News Article

Inovio Pharmaceuticals, MedImmune and the University of Pennsylvania Partner to Combat Influenza and Antibiotic Resistant Bacteria
Date: Oct 21, 2014
Author: Inovio Pharmaceuticals
Source: Fierce Biotech ( click here to go to the source)

Featured firm in this article: Inovio Pharmaceuticals Inc of Plymouth Meeting, PA

PLYMOUTH MEETING, Pa., Oct. 21, 2014 -- Inovio Pharmaceuticals, Inc. (NASDAQ: INO) announced today the Defense Advanced Research Projects Agency (DARPA) has awarded $12.2 million for a collaborative study that will be conducted by scientists from the Perelman School of Medicine at the University of Pennsylvania; Inovio Pharmaceuticals; and MedImmune, the global biologics research and development arm of AstraZeneca. The group will develop DNA-based monoclonal antibodies (mAbs) for infectious disease treatment. DARPA is an agency of the US Department of Defense that creates and supports novel technologies important for national security.

Together, the three organizations will develop and assess the DNA mAbs in preclinical studies using technology developed by Penn and licensed by Inovio. The collaboration will focus on three disease areas -- influenza virus, Pseudomonas aeruginosa and Staphylococcus aureus.

Dr. J. Joseph Kim, Inovio's President and CEO, said, "Monoclonal antibody technology has already achieved multiple market-proven product successes, and we believe DNA-based mAb technology could significantly extend the medical benefits and efficiency of this concept. In previous preclinical studies our DNA-based mAbs demonstrated robust virus neutralization and protected treated animals challenged with a lethal virus. We look forward to working with our globally recognized collaborators to advance this potentially paradigm shifting technology."

MedImmune developed the first mAb approved by the U.S. Food & Drug Administration for the prevention of an infectious disease, and Inovio pioneered the development of optimized DNA-based vaccines and immunotherapies using an efficient delivery mechanism called electroporation. The project proposes an entirely new technology, initially developed at Penn in the lab of David Weiner, PhD, professor of Pathology and Laboratory Medicine, to provide a platform to rapidly protect people against emerging infections through the development of novel synthetic antibodies produced by the patients themselves.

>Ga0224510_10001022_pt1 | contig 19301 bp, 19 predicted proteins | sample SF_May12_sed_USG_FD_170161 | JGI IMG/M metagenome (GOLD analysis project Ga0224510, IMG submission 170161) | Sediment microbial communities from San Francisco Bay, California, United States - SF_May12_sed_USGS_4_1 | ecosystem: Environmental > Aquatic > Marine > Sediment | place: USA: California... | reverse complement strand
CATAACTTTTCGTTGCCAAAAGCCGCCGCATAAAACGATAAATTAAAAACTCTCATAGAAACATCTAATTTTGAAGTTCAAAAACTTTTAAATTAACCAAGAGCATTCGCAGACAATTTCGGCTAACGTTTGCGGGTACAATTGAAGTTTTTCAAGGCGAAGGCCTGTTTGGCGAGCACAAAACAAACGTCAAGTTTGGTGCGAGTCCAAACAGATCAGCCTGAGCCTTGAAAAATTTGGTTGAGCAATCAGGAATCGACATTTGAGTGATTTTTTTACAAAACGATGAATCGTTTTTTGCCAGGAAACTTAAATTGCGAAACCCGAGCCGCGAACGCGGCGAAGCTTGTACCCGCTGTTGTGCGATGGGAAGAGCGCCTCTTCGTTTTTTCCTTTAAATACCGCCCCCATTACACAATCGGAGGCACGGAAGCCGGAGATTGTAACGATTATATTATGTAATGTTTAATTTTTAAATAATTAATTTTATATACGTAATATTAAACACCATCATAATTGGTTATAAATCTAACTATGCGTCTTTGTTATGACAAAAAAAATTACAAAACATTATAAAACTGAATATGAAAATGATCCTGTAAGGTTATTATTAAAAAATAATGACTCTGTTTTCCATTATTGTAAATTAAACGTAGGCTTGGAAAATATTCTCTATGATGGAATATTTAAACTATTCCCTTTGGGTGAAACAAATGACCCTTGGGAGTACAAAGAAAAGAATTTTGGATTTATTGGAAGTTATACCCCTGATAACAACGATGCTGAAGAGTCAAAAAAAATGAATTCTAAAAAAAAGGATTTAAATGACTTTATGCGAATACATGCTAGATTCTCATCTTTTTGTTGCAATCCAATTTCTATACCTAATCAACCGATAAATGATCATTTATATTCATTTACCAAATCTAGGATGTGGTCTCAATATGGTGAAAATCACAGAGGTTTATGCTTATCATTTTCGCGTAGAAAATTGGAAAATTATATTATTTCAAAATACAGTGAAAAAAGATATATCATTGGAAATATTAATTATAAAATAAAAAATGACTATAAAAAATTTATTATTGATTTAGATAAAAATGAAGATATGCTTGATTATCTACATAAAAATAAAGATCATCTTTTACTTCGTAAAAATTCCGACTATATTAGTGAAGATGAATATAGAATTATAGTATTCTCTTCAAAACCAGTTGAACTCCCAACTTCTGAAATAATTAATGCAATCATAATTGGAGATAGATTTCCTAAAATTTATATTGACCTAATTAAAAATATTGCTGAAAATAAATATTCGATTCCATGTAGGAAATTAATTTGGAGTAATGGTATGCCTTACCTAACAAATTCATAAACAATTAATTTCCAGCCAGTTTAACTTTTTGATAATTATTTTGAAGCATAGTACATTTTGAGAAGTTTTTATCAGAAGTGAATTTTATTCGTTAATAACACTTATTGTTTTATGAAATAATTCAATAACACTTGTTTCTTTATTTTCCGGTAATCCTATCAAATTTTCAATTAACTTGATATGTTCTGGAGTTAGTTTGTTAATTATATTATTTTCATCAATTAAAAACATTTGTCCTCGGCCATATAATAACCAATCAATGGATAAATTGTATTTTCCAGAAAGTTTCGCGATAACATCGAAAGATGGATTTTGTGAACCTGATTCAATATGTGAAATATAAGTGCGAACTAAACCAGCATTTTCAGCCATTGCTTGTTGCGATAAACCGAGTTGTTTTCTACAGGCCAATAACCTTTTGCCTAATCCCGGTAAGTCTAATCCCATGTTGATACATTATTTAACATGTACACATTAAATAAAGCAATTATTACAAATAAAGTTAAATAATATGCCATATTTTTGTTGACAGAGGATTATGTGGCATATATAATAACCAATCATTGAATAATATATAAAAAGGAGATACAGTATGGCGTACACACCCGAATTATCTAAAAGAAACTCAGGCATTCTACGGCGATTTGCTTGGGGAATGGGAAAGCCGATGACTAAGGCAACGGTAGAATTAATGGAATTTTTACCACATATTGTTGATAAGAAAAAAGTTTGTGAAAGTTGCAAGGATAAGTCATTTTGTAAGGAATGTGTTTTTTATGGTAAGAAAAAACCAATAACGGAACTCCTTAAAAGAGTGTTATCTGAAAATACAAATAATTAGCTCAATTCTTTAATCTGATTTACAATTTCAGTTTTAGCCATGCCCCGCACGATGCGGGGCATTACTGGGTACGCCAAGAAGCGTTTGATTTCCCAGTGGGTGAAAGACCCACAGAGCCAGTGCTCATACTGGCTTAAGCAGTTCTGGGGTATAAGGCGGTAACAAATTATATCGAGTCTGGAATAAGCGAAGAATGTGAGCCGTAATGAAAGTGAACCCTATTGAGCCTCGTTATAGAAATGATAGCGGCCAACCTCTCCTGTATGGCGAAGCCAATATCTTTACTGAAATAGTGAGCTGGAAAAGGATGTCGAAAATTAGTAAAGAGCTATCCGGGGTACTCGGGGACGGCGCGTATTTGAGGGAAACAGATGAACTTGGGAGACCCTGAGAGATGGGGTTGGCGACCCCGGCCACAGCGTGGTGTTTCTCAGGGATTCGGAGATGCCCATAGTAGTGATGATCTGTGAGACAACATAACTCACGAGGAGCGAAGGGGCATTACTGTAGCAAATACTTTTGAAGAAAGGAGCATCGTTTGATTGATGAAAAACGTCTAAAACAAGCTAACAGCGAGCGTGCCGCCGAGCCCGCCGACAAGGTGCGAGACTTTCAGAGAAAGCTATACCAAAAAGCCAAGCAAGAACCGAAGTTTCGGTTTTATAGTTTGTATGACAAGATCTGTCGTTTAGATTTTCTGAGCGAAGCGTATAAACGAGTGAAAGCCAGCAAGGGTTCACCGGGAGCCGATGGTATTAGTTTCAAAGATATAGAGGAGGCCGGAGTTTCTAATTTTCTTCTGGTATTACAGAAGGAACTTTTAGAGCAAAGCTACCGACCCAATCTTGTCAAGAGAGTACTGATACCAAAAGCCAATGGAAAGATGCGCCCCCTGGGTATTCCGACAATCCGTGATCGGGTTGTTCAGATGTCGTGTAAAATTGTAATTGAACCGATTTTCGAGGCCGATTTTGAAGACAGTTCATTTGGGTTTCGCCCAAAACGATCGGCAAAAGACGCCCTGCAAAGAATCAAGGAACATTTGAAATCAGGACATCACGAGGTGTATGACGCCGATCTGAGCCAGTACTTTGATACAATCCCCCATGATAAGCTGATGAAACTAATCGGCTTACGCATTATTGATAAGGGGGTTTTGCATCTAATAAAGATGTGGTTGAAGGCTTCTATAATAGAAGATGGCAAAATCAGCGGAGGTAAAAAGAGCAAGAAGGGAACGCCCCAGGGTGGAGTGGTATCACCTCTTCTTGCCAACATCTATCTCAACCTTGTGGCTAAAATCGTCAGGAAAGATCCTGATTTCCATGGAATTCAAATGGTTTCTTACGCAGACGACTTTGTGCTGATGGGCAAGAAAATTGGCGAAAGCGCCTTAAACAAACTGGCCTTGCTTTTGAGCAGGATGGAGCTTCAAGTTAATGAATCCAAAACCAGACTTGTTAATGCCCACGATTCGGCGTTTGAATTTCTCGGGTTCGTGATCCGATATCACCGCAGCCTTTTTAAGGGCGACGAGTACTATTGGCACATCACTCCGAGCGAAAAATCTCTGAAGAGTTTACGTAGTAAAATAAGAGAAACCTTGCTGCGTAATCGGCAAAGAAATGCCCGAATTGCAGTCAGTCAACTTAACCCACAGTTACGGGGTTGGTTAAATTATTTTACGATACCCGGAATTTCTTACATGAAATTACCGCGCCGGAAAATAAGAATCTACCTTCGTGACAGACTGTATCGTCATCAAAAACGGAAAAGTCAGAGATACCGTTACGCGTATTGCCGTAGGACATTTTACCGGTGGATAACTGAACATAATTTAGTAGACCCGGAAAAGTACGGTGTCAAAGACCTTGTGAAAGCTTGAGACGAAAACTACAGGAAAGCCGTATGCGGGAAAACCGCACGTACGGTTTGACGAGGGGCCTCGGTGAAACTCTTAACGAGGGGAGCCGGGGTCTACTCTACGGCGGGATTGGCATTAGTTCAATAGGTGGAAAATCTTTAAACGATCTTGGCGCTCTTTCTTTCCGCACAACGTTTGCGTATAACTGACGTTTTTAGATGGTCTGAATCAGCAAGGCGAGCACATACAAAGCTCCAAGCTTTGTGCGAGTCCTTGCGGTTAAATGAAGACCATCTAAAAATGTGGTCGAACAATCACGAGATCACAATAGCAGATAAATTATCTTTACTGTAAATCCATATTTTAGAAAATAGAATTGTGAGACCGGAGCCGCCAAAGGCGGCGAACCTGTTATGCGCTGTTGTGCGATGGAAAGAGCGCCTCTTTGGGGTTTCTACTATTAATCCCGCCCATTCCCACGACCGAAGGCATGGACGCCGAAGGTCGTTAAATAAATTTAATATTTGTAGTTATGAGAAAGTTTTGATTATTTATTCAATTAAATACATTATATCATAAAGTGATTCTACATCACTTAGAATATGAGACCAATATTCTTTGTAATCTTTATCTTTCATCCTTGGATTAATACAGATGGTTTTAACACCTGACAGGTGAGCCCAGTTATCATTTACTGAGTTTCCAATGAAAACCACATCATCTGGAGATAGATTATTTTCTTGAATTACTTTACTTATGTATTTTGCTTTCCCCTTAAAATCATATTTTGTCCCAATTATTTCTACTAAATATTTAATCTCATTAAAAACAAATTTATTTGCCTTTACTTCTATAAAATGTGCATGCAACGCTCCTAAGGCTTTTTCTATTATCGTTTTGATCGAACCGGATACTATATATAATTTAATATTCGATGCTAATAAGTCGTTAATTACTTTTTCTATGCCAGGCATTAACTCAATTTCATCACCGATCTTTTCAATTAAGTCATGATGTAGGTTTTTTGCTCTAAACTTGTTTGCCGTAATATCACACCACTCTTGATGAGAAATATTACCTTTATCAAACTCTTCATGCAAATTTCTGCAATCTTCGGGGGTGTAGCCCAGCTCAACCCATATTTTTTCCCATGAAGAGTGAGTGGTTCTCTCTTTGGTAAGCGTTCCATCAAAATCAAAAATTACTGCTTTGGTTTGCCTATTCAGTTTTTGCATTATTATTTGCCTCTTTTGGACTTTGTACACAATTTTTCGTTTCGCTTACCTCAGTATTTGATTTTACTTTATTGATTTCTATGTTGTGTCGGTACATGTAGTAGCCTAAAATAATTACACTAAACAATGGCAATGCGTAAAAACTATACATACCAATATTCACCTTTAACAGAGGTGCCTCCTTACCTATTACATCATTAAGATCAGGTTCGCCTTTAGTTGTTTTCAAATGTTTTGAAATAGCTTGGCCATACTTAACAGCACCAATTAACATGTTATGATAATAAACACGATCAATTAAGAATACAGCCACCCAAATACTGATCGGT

Over the last few decades, monoclonal antibodies (mAbs) have become one of the most important approaches to treat a variety of diseases, however they remain expensive and time consuming to produce and study. They are manufactured outside the body, typically requiring costly large-scale laboratory development and production, and also require frequent repeat administrations and have a limited duration of potency in the body.

DNA-based mAbs have the potential to overcome these limitations by virtue of their simplified design, product stability, manufacturing, dosing frequency, and cost effectiveness, thereby providing potential new avenues for treatment of disease.

The shift seen in new mAb technologies is that the DNA for a monoclonal antibody is encoded in a DNA plasmid, which is produced using very cost effective and highly scalable fermentation techniques. These plasmids are delivered directly into cells of the body using electroporation and the encoded mAbs are then produced by these cells. Using this approach, previously published studies show that a single administration of a highly optimized DNA-based monoclonal antibody targeting HIV virus in mice generated antibody molecules in the bloodstream.

This collaboration aims to demonstrate that the DNA plasmids containing optimized DNA sequences encoded to generate disease-specific mAbs can activate sufficient quantities of specific antibodies in the body to be protective against a pathogen challenge. Using the capabilities and advantages of synthetic DNA plasmids delivered using electroporation, the team will construct and evaluate multiple DNA mAbs.